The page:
Did you know 10% of mothers in Australia will experience depression from the time the get pregnant to 12 months after the birth of their child? Women who are depressed during pregnancy are at a higher risk for preterm delivery, preeclampsia, birth difficulties, and postpartum depression.
Data from the 2010 Australian National Infant Feeding Survey showed that 1 in 5 (20%) mothers of children aged 24 months or less had been diagnosed with depression. More than half of these mothers reported being diagnosed with depression during the perinatal period. This is the period of time from the beginning of pregnancy until the child is 12 months of age.
Many cases of maternal depression are underreported or underdiagnosed so the actual rate of depression could actually be much higher.
Risk factors for maternal depression include our epigenetics (genetics and their response to environmental factors), as well as a number of social, psychological, and biological factors. One biological factor needing extra consideration is inadequate nutrition.
Interventions aimed at the well-being parents with depression should consider targeting the nutritional environment .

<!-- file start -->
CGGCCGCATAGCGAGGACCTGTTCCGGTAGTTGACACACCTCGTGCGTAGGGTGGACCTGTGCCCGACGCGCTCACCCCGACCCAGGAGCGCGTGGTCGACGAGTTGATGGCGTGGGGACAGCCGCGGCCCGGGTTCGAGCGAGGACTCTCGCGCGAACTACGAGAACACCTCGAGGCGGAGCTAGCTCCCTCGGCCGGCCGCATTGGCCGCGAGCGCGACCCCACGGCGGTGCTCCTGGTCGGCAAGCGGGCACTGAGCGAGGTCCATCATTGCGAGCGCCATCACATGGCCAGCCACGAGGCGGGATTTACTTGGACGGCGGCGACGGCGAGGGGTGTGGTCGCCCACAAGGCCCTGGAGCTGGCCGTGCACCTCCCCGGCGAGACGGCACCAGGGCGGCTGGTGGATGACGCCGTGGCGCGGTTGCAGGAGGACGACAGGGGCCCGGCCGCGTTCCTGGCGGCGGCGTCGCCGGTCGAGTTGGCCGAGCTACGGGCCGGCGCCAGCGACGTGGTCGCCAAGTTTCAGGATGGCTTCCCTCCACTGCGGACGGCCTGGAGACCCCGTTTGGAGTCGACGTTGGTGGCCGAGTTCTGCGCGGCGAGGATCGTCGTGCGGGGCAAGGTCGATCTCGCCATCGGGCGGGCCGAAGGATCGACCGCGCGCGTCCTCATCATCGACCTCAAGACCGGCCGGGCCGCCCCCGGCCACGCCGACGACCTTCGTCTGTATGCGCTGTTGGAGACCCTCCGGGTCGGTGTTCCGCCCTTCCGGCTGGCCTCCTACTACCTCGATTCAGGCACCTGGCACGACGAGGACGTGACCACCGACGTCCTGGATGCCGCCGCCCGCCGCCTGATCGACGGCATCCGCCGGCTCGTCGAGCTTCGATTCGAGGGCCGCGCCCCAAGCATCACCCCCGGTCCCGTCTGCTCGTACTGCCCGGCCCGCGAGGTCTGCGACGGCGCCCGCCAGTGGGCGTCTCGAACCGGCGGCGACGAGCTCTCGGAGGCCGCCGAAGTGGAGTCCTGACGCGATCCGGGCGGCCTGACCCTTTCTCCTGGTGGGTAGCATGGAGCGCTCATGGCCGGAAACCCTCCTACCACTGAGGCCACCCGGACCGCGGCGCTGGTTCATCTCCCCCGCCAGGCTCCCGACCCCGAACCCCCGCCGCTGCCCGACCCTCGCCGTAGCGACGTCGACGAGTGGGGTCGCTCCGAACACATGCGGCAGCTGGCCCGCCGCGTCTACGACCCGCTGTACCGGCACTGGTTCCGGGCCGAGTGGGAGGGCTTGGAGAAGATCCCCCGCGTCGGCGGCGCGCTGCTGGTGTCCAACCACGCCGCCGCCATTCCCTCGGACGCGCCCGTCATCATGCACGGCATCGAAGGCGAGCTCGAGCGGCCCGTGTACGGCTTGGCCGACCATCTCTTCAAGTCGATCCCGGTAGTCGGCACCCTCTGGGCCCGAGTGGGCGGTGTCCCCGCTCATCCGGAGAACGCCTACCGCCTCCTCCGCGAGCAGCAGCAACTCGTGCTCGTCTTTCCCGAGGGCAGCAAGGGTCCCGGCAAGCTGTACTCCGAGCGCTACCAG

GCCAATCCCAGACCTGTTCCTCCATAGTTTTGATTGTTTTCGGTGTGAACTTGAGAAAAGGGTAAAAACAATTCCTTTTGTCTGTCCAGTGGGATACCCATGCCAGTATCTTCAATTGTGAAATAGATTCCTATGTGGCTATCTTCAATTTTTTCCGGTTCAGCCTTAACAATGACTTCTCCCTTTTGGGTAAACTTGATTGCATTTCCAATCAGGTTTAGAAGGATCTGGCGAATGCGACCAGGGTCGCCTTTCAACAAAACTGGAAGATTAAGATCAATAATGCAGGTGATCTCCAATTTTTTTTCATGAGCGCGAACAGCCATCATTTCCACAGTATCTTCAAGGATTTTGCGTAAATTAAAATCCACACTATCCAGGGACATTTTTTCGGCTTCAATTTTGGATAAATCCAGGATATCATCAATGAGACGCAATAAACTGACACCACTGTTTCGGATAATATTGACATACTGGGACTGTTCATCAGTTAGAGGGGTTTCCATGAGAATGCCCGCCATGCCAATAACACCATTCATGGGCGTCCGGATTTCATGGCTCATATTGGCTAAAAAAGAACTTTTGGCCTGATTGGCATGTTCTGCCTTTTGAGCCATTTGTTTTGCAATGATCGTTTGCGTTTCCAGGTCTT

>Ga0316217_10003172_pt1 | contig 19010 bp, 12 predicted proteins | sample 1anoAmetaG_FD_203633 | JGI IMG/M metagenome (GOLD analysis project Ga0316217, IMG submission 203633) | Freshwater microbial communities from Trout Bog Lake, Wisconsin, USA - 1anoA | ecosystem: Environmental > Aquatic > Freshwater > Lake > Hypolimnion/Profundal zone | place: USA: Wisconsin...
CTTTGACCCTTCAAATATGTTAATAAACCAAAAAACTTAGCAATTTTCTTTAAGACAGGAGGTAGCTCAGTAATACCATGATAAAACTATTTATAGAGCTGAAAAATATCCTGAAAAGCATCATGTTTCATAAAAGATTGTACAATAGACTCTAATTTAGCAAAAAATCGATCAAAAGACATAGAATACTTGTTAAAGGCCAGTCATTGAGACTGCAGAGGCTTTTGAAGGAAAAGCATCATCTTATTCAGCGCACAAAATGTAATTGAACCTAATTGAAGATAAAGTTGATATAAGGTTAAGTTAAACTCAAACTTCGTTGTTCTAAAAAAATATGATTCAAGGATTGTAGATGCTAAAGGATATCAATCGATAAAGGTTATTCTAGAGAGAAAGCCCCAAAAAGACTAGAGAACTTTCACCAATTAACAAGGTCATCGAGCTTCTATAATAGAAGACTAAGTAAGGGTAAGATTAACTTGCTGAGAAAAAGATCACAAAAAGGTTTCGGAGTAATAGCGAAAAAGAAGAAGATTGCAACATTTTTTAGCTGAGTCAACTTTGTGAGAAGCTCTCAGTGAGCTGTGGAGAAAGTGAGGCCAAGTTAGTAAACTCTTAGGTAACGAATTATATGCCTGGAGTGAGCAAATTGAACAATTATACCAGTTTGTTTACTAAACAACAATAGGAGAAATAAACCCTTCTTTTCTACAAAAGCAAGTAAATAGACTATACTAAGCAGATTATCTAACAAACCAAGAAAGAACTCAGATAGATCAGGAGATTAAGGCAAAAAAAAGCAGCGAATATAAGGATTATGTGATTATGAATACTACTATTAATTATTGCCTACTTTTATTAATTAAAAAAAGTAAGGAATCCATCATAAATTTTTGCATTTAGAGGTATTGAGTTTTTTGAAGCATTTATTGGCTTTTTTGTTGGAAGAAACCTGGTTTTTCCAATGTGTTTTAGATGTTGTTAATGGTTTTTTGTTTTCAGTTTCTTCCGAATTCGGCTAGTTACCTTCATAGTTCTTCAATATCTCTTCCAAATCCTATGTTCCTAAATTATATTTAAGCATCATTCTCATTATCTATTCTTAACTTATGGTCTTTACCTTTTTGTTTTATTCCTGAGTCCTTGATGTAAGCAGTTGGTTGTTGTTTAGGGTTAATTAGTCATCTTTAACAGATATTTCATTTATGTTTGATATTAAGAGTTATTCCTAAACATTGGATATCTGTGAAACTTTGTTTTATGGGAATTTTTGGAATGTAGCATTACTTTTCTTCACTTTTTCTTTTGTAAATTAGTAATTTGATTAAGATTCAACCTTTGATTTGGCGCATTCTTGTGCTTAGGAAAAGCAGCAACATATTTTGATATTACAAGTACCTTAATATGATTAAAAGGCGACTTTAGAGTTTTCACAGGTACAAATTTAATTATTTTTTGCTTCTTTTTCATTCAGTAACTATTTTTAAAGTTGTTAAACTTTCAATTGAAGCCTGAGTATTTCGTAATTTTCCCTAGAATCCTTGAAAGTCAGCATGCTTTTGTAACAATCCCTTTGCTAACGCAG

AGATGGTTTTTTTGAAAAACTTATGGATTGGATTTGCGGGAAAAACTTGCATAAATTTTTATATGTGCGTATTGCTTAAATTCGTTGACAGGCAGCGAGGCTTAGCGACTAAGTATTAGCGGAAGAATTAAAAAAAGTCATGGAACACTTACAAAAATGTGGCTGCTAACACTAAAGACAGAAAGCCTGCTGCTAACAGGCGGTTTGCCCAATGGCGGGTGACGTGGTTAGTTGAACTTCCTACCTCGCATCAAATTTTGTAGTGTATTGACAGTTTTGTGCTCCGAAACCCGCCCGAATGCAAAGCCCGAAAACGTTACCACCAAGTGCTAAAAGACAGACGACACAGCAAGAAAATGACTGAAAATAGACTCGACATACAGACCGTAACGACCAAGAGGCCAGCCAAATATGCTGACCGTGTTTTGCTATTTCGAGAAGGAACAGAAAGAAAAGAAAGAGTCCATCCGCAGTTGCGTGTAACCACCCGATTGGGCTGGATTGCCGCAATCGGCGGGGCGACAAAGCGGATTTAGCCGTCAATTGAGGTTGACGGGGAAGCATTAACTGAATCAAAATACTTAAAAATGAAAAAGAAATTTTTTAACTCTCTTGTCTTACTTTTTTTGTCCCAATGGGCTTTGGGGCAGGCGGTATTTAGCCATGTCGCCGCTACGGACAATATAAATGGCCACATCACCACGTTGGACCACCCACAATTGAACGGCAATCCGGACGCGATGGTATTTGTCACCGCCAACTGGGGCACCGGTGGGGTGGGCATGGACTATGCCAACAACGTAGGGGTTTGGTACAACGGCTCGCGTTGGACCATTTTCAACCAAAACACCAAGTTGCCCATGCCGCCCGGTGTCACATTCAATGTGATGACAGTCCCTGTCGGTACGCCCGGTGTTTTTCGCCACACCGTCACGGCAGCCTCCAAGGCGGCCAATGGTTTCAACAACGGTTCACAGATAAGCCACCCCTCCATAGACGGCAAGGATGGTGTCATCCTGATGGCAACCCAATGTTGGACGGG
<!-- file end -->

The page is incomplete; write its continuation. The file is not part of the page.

Micronutrients, including certain B vitamins, folate or folinic acid, and docosahexaenoic acid (DHA), play a role in the synthesis and absorption of our brain chemicals that affect our moods including serotonin, dopamine and noradrenaline. Experimental studies suggest that supplementation with specific micronutrients may alleviate depressive symptoms and improve birth outcomes in patients with perinatal depression .
If you or someone you know is trying to fall pregnant or currently pregnant and is wanting to improve birthing outcomes as well as ensuring optimum health for yourself and your baby, the Doctors at Little Sprouts will be able to assist in managing your health.
 Leung, B. M., & Kaplan, B. J. (2009). Perinatal depression: prevalence, risks, and the nutrition link—a review of the literature. Journal of the American Dietetic Association, 109(9), 1566-1575.
 Adhikari, P., & Cooper-Stanbury, M. (2012). Perinatal depression: Data from the 2010 Australian national infant feeding survey. AIHW.
 Barker, E. D., Kirkham, N., Ng, J., & Jensen, S. K. (2013). Prenatal maternal depression symptoms and nutrition, and child cognitive function. The British Journal of Psychiatry, 203(6), 417-421.
The Drs and Staff of Little Sprouts Chiropractic